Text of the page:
Pet grooming may seem like a luxury, kind of like getting our hair done, but really, grooming is a vital part of pet care, regardless of whether your pet has long or short hair. We’ll give you a quick rundown of what you can do yourselves, what a professional groomer can do for you, and why all of it helps your pet live a longer, happier, healthier life.
It’s particularly important to maintain the coat of a long or curly haired dog. Why? Matting is a major risk for them. If a dog or cat gets dirty, tangled or wet, and the coat mats up, it can cause painful skin irritations. Check your dog regularly for tangles and knots and make sure you brush him or her out after outdoor activities to prevent this from even starting.
One way of maintaining the coat is, of course, regular grooming. Shampooing, conditioning and trimming the coat of a longer-haired dog or cat helps keep away these tangles and allows the skin to breathe. A well-trained professional groomer, like the ones at Kriser’s, will be able to assess what needs to come off and keep your pet's coat looking star-quality.
In between full grooms, and for short hair dogs and cats, “bath and brushes” can help keep them looking, feeling and smelling perfect. Many people can bathe their pet at home – if you don’t mind the inevitable wet shake out – but there are a few maintenance items included when a pro does it that may be appealing. At Kriser’s the bath & brush entails a warm bath, conditioner, brush out, nail trims, a “sanitary” trim to make sure the fur isn’t in the line of fire during your pet’s potty breaks, ear cleaning and gland expression.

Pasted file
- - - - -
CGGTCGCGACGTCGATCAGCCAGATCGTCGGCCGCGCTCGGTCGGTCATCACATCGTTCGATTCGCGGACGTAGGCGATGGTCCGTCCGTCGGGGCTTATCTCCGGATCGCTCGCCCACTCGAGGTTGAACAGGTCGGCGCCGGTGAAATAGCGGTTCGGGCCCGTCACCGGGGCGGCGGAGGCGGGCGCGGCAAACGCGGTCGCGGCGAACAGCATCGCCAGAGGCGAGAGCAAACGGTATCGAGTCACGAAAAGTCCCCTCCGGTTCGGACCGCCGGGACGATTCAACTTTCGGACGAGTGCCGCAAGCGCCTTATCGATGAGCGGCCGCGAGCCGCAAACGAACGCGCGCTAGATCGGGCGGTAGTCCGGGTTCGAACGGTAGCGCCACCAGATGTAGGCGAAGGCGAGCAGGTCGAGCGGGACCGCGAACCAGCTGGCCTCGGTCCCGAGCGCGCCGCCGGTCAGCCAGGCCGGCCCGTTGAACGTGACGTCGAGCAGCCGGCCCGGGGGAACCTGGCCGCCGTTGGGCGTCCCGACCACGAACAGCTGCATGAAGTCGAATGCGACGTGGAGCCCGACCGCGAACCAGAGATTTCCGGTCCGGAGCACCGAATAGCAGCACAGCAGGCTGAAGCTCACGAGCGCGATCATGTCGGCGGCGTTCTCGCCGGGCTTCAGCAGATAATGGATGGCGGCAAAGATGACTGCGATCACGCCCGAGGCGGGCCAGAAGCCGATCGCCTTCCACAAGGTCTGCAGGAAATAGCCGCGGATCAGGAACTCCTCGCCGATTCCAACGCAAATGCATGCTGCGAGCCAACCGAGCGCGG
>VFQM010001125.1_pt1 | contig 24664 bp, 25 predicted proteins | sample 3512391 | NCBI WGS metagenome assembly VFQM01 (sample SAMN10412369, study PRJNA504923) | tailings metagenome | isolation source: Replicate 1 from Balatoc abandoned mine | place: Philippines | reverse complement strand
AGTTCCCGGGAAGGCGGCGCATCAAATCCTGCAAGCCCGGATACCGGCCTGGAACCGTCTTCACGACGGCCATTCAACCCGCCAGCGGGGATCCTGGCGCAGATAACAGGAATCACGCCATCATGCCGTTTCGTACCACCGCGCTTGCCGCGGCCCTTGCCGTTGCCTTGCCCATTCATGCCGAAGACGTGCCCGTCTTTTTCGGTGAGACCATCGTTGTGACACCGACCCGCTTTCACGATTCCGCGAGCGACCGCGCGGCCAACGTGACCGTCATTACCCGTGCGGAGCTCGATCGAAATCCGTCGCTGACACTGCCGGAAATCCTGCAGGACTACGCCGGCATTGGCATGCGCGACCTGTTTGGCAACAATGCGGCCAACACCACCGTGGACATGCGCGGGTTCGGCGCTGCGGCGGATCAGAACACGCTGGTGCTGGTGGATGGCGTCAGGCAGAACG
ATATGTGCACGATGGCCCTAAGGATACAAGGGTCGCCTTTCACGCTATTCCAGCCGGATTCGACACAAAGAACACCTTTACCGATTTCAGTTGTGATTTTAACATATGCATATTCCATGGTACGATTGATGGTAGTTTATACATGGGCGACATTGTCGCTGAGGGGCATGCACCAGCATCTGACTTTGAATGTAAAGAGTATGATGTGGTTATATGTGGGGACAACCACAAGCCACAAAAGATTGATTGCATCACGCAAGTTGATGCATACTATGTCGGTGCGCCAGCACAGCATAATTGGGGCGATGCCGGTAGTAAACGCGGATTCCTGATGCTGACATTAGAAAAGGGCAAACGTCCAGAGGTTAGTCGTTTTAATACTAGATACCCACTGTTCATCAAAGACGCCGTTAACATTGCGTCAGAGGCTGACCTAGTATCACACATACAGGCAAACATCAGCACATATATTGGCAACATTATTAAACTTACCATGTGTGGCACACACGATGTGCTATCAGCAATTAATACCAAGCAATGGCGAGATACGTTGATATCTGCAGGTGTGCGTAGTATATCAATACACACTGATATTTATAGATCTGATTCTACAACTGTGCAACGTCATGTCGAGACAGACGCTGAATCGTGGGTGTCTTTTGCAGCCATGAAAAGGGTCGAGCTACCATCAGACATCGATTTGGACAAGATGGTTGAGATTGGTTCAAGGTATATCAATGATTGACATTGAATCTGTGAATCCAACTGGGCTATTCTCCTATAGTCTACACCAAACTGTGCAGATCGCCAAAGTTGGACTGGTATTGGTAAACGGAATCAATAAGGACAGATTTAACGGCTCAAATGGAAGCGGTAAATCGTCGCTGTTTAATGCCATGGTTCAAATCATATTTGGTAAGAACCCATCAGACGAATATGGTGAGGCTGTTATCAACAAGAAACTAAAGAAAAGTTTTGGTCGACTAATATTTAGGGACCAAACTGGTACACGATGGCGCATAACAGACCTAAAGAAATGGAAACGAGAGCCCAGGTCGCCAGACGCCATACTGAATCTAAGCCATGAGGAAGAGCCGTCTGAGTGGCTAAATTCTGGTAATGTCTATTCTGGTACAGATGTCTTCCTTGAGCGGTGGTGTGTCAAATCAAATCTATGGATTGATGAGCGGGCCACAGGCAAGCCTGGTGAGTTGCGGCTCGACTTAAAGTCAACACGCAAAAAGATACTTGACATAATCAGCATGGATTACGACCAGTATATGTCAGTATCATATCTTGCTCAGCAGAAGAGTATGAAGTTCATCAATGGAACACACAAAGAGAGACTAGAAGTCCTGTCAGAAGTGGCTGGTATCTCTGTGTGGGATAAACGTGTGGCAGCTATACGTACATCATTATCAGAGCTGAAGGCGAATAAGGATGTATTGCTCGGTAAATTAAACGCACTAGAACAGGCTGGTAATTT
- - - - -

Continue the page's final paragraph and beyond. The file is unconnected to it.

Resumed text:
We hear often that someone tries to cut their dog’s nails and nips the “quick”, the nerve that grows right under the nail, which can cause pain and discomfort. It’s easy to do. A professional will be trained to avoid that, and deploy the use of a Dremel for particularly challenging nails or long quicks. As a rule of thumb, for most dogs (not all), if you can hear their nails tapping on the floor, they’re due for a trim.
There’s also the not-so-pleasant business of the anal glands. If you have a smaller dog, you’ve seen the dreaded booty-scoot. Chances are, that’s your pet telling you they have a full and sometimes painful anal gland. Check for puffiness around the tush if you’re concerned. Small dogs in particular usually don’t have enough weight to “express” what needs to come out, and a professional groomer can take care of that for you. It’s important to do this; not managing these glands can cause impaction and rupture which is painful and potentially dangerous for the pet. It’s usually very quick and easy for a groomer to do it, and it is part of the standard grooming or bathing at Kriser’s.
Visit our grooming pages to meet the groomer at your local Kriser’s, and call for an appointment today for either a groom or bath & brush.